The Perfect Retweet: Seven Ways

The Perfect Retweet: Seven Ways

The Perfect Retweet: Seven Ways

A blog post about how to retweet might seem like Twitter 101 (and here’s my blogpost on Twitter 101 for Baby Boomers). But before you pull out that “been there, done that, bought the t-shirt” line, give me a minute to explain. Because lately I’ve seen a lot of bad retweets.

Don’t Hit That Retweet Button!

My good friend, Bridget Willard, of You Too Can Be A Guru says it best:

There are lots of reasons not to use the retweet button. For one, people often don’t see your retweet. For another, when you use the classic retweet, you use your own branding, instead of having a bunch of other people’s logos all over your Twitter account. For a third, you can add a comment more easily. The fourth reason is that using the retweet button can be a conversation killer. Do you need more reasons? I did a Google search and my bud Bridget Willard’s post on why she doesn’t use the retweet button was right there on page one. Seriously.

Use the Classic Retweet

To use the “Classic” retweet, hit reply, then cut and paste the tweet. Check that the tweet will fit. Put a “.” or RT or MT (for “Modified Tweet) in front of the tweet. Note: If you start a tweet with an @ sign, it’s a reply and only you plus the person in the @ sign will see it. More details about using the @ sign, plus other newbie hints here.

Check the Link

If you’re retweeting with a link, check the link. Even if you don’t read the entire article at the link, at least scan it. Make sure the link is still alive, and that the article isn’t spammy. Yes, sometimes you may tweet out a dead link (and please tell your friends if they do!).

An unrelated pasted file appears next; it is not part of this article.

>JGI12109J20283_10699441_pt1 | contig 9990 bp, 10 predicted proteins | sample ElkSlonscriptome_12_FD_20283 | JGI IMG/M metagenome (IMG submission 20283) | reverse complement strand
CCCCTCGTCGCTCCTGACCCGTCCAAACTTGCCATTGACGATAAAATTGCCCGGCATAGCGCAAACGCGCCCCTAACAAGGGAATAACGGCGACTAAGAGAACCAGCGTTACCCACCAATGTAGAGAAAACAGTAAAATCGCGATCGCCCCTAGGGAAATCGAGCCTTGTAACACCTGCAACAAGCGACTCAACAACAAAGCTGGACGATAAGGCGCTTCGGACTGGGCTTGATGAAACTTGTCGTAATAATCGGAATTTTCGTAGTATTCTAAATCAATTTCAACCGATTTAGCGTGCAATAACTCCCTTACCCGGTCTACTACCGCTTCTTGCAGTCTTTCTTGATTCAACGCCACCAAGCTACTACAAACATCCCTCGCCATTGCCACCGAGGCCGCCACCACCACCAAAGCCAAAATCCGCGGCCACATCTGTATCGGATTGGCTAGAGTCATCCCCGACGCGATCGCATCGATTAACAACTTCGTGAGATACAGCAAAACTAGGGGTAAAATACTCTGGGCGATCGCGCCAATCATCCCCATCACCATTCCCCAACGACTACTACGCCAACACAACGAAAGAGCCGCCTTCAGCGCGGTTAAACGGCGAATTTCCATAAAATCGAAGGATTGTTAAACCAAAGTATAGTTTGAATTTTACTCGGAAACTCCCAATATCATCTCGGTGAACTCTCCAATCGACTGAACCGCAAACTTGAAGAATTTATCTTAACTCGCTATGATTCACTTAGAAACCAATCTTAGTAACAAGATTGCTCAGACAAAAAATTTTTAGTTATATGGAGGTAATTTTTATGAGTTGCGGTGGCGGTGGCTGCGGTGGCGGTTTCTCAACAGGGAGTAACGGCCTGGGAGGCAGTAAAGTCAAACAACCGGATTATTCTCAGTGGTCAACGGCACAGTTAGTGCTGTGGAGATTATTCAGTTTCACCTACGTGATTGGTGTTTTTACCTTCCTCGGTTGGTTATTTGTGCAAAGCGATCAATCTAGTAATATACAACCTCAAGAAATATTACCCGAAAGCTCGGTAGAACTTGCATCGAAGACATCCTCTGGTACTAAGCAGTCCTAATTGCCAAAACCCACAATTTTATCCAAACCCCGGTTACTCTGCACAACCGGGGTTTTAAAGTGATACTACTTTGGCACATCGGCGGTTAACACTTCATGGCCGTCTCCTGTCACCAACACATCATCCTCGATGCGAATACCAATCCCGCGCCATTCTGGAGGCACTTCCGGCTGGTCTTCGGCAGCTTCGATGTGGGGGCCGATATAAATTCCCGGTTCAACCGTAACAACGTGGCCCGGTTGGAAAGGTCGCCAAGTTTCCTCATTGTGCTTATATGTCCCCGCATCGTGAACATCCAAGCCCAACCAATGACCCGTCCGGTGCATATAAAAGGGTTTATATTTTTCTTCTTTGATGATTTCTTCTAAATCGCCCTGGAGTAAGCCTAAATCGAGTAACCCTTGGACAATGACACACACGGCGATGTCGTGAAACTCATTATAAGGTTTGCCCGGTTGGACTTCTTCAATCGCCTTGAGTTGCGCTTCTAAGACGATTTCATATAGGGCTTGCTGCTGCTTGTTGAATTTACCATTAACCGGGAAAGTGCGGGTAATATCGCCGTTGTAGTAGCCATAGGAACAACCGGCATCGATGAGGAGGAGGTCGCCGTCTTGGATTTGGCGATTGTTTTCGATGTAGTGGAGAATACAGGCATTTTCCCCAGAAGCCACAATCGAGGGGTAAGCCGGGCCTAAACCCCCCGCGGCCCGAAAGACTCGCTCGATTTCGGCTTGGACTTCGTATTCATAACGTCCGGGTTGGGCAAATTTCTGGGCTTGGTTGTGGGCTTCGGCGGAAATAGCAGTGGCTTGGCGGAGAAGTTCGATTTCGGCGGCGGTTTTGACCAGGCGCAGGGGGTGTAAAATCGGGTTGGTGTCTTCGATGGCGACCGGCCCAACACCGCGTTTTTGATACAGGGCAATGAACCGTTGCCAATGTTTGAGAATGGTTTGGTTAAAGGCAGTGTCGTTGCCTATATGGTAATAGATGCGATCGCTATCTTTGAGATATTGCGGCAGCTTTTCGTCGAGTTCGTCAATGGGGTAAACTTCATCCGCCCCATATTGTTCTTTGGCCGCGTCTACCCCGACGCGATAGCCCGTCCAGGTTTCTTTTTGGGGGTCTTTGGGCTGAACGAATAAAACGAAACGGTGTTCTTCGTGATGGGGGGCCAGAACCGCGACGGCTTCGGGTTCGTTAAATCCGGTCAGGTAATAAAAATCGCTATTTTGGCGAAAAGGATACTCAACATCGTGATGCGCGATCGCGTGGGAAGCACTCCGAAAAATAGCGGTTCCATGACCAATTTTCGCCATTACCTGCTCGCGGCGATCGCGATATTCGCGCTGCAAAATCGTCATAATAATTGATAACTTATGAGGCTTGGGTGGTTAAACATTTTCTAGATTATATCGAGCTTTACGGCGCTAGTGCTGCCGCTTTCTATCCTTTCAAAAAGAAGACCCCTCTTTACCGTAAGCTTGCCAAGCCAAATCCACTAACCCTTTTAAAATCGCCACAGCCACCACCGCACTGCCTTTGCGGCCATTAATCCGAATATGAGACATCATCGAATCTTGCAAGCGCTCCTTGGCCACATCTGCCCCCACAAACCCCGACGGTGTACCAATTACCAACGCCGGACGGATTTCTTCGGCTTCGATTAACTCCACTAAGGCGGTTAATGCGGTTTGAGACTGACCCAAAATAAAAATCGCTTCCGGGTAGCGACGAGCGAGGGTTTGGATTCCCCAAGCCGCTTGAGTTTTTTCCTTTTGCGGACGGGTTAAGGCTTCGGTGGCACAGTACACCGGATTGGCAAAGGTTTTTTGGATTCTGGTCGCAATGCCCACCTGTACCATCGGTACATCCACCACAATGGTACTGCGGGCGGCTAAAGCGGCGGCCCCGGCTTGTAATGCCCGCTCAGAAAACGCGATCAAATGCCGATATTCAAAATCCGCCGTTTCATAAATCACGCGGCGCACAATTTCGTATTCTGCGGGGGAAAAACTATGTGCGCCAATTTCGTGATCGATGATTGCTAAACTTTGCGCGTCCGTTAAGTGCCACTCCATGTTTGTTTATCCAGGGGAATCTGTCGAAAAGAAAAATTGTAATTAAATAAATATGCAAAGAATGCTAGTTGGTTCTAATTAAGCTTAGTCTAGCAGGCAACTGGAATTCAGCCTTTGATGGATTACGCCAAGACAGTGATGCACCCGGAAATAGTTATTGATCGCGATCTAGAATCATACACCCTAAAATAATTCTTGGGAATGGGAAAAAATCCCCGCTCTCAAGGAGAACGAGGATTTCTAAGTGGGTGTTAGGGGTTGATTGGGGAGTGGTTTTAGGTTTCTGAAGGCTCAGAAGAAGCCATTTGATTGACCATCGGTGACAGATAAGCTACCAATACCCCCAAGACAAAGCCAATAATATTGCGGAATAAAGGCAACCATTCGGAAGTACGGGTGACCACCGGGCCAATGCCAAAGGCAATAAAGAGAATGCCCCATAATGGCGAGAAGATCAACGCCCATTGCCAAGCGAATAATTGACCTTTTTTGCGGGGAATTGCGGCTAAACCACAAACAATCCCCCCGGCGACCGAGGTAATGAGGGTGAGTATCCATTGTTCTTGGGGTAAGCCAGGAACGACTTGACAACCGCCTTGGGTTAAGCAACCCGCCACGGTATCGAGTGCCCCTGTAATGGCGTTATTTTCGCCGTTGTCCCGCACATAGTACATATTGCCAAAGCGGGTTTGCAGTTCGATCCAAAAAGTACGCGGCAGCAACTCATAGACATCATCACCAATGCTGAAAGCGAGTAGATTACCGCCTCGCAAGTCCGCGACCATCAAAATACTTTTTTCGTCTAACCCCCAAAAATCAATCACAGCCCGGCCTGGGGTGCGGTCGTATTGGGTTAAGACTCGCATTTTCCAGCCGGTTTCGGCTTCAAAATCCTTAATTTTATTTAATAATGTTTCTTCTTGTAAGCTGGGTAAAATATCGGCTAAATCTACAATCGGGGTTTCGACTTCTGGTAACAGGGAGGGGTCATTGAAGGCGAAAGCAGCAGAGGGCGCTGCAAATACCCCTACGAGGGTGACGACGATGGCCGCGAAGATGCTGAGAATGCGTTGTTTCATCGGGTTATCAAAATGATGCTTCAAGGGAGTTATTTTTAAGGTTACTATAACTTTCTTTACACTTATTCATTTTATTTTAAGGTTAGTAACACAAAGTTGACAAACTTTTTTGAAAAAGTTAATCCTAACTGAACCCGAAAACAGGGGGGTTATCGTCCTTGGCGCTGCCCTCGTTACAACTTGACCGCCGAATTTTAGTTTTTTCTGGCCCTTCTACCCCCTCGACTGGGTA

Ask Yourself if Your Followers Will Like the Tweet

Try to retweet articles of interest to your followers. Who are your followers? What would interest them? For instance, if you tweet for a bank, your tweets could be about rising interest rates, banking history, events in your bank’s home town, etc. If your followers love the outdoors, tweet about hiking and mountaineering. And so on.

Don’t Retweet a Bunch of @ Names

Here comes the analogy. Ready? I’m sitting at one end of a long bench. John is sitting at the other end. I say hello to John and we start talking. But our conversation has nothing to do with anyone else on the bench. That’s how it is when you retweet those long chains of names. It adds to the noise. It’s also like a “reply all” in email. Remove all the @ signs if you’re talking to just one person. Everyone else will thank you for the peace and quiet.

Add an Image

For extra credit, add an image

For extra credit, add an image

If you really want extra credit, add an image. Since about Halloween of 2013 and its IPO, Twitter has allowed the addition of multimedia, as outlined by the New York Times. You may need a little time to find something appropriate (Creative Commons is good for this purpose), or you can use one of your own pictures to steer clear of copyright infringement. One of my friends, @TheSoulfulEmu on Twitter, sometimes adds an image to my tweets. How cool is that?